While the temple structure dates back to the Pallava times and even earlier, the Lord's shrine, which is in the form of a chariot, was built under the later Cholas, in the 12th century.

A Traditional Feature

According to the tradition once a sage named Bhrugu, piqued by the fact that Lord Vishnu, whom he went to see when He was in the company of the Goddess, ignored him awhile, kicked him in the chest. The Lord merely asked whether his feet were paining him. But the Goddess resented the Lord's indifference to the insult and came down to the earth. After some time she realised that she was in the wrong. To regain Her place by the Lord She began severe penance on a thousand-petalled lotus in a tank named "Pottamarai", in Kumbakonam.

Bhrugu was born in his next birth as Guha, the boatman who helped Srirama, and subsequently as a sage named Hema. He remembered that he had caused a separation between the Lord and the Goddess and to expiate his sin he began severe austerities.

Pleased with him, the Lord asked what boon he wished for. He said that Goddess Laxmi should be born as his daughter and that the Lord should marry Her. The Lord granted the request. The sage came to Kumbakonam and adopted the Goddess as his daughter, giving Her the name of "Komalavalli". Subsequently the Lord, entering a chariot, named the "Vaidika Vimana", believed to be an offshoot of the "Pranava Vimana" of Srirangam and a replica of the one presented to Vibhishna at Sri Rama's coronation, came to the Pottamarai tank in Kumbakonam. Subsequently He married Komalavalli. There are two entrances to the Ratha (chariot) shrine, both from the sides. Each is kept open for half the year.

On the first tier of the entrance Gopura there are labelled sculptures depicting the poses prescribed in Bharatha's text on the dance. Some scholars believe that they were brought here from another temple.

Sri Nageshwara Temple

Possibly the oldest in Kumbakonam, the Nageshwara temple dedicated to Lord Nataraja is one of the finest early Chola temples, noted for the quality of its sculpture. This temple is believed to have been completed during the reign of Parantaka I (907-c.940). Though the temple is small but it is known for its marvellous architecture that exceeds many of the other Chola temples.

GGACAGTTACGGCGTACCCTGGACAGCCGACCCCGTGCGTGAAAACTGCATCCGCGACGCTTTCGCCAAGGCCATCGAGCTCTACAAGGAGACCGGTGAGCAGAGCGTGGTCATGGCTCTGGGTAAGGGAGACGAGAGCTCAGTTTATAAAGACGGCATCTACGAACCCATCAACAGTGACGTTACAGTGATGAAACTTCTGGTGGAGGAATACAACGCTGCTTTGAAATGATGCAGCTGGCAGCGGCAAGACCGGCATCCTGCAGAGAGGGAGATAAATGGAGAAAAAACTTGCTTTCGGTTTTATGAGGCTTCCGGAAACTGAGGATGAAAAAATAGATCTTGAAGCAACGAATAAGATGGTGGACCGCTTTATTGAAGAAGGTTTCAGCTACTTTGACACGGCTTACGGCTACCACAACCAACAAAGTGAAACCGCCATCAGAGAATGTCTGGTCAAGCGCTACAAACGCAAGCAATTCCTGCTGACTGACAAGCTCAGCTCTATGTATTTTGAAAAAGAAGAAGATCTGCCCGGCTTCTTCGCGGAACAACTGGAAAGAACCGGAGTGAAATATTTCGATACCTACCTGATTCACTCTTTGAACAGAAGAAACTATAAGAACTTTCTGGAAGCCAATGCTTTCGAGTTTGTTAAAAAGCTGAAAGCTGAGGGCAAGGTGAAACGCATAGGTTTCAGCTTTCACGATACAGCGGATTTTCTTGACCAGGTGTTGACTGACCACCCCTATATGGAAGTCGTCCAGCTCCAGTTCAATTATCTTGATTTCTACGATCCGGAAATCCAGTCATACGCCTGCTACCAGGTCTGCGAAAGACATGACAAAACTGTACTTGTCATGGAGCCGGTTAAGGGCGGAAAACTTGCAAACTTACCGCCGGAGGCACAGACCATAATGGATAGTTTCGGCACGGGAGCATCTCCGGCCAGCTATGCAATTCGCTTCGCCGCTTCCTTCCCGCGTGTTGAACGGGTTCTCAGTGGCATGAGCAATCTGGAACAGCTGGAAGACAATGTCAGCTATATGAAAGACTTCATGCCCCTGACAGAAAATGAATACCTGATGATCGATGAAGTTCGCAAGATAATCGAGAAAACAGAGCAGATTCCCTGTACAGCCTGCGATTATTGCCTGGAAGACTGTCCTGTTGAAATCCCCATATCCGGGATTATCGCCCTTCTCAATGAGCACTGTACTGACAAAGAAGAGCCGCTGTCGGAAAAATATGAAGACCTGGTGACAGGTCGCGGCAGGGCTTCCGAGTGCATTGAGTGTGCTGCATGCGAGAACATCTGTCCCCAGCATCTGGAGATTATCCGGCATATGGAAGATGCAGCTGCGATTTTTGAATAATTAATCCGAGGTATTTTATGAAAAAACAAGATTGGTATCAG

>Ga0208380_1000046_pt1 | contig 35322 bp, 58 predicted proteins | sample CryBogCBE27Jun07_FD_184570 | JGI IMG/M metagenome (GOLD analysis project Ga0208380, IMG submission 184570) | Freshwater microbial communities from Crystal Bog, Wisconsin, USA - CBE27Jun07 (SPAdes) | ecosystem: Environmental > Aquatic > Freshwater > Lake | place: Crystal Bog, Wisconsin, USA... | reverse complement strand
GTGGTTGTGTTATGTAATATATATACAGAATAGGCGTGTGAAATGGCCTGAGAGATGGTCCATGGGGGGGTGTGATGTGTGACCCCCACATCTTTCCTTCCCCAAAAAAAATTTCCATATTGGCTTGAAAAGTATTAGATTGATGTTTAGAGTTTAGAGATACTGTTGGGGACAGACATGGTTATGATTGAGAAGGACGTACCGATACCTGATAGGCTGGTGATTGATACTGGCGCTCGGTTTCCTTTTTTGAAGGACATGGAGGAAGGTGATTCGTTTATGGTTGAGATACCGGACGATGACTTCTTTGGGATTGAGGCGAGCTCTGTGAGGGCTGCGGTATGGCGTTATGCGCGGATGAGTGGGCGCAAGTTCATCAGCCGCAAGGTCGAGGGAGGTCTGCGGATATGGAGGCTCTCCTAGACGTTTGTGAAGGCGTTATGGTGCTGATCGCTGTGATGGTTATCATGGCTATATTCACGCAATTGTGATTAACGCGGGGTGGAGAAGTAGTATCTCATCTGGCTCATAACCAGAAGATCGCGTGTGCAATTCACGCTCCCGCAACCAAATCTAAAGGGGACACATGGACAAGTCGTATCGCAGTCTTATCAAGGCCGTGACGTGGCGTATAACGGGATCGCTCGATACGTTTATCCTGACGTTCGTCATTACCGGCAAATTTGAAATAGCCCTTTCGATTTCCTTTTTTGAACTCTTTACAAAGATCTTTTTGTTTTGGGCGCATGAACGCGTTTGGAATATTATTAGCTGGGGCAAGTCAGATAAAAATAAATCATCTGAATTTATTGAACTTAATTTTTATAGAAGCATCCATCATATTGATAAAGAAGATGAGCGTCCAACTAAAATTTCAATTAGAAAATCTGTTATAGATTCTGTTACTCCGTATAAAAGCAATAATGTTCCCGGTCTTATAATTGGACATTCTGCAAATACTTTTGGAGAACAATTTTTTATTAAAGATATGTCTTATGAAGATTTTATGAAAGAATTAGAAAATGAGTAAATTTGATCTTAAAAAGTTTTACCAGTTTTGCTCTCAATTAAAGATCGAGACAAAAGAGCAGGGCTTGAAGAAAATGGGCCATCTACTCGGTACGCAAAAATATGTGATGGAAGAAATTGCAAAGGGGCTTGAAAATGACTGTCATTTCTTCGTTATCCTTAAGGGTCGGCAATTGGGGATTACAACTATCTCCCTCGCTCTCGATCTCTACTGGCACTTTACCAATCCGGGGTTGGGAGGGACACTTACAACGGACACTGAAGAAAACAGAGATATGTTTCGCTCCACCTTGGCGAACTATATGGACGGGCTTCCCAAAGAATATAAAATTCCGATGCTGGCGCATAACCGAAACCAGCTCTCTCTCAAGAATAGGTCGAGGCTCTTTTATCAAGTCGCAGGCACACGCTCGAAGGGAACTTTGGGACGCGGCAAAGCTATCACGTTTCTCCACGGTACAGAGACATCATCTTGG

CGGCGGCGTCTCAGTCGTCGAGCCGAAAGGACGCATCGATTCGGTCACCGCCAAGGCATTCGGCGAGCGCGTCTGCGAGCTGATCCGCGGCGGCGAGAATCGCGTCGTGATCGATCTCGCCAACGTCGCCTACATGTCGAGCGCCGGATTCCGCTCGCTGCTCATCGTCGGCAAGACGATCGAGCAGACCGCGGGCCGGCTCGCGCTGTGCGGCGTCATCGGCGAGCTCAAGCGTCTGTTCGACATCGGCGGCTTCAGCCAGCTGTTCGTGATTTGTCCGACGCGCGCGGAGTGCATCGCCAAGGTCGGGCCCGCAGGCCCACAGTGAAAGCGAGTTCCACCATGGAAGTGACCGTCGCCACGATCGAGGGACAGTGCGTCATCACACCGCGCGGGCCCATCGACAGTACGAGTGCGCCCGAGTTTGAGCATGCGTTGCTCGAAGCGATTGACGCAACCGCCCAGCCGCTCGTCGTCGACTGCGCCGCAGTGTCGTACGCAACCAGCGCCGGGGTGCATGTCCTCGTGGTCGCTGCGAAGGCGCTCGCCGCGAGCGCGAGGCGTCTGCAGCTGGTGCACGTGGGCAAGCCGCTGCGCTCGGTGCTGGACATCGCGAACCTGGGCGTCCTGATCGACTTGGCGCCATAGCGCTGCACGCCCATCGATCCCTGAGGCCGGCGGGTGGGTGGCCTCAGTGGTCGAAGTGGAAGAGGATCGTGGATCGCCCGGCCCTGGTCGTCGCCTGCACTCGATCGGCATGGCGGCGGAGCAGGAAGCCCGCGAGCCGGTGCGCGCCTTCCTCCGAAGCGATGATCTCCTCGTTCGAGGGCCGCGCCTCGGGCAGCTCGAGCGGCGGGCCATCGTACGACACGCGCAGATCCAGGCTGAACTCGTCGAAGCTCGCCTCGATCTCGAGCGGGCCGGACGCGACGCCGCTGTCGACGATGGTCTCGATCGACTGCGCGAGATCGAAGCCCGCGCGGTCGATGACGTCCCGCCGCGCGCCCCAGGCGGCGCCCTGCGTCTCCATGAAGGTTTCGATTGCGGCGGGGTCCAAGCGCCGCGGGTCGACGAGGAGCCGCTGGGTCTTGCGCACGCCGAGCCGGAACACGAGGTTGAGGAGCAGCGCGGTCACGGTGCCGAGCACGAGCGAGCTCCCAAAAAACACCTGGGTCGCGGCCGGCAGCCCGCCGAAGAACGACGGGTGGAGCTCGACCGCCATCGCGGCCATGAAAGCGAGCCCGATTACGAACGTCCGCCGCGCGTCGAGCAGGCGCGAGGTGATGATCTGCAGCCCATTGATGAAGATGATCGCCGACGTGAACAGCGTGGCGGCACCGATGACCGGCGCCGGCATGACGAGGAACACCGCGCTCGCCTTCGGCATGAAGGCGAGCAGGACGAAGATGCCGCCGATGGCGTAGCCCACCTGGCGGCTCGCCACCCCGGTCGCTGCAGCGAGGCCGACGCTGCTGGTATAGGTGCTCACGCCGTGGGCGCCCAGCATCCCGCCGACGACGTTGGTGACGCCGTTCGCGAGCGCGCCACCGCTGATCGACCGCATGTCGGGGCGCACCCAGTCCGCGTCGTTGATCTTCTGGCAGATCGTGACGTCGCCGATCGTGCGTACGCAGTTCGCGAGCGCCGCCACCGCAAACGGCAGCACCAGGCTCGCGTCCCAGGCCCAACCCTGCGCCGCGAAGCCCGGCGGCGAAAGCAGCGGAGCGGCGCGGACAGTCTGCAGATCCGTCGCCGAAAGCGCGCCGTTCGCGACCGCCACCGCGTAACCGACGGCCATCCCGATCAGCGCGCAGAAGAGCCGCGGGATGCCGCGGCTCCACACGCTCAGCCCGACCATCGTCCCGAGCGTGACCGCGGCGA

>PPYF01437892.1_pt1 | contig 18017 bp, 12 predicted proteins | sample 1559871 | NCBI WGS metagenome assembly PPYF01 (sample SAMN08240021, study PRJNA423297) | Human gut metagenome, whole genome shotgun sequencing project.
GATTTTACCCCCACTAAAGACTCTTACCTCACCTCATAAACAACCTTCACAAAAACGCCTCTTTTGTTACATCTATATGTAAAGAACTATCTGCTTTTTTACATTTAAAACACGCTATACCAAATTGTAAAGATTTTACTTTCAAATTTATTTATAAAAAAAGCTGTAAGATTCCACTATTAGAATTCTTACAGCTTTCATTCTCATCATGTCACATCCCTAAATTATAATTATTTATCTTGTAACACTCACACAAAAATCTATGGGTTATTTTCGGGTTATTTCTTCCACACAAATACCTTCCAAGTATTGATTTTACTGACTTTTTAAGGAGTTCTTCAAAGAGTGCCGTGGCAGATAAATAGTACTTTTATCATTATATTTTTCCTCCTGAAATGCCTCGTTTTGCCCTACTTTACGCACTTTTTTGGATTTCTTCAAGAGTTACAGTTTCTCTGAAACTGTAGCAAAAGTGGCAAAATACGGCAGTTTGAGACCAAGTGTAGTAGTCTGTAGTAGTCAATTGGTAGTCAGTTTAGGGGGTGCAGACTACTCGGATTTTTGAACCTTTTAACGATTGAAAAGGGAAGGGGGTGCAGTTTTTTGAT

The Nataraja shrine here is shaped in the form of a chariot, and the shrine dedicated to the Sun God is of great sculptural significance.

Sri Chakrapani Temple

The Sri Chakrapani temple enshrines a legend according to which the Sun God engaged in a competition with the Chakra, or the discuss, which Lord Vishnu carries, as to who shone brighter. The discus triumphed. The Lord allowed the Sun God to regain his brightness by retracting somewhat of His discus' splendour. The Lord is called "Chakrapani". The Goddess is "Vijayavalli Thayar".

Sri Ramaswami Temple

Raghunatha, the Nayak of Thanjavur, who ruled from 1600 to 1635, built the Sri Ramaswami temple. It is said that the Nayak obtained the images of Sri Rama and Sita when a tank was being dug. To enshrine them he built this splendid temple about 1625. The Lord in the sanctum is in His coronation ensemble, not in the customary standing Kodandarama one.

In the Mahamandapa there are several pillars on which are sculptures depicting the "Ramayana". The carvings are sharp, and at the same time, they exude devotion. On the walls around the Prakara the "Ramayana" is again told, this time in murals. These have been often restored and renovated.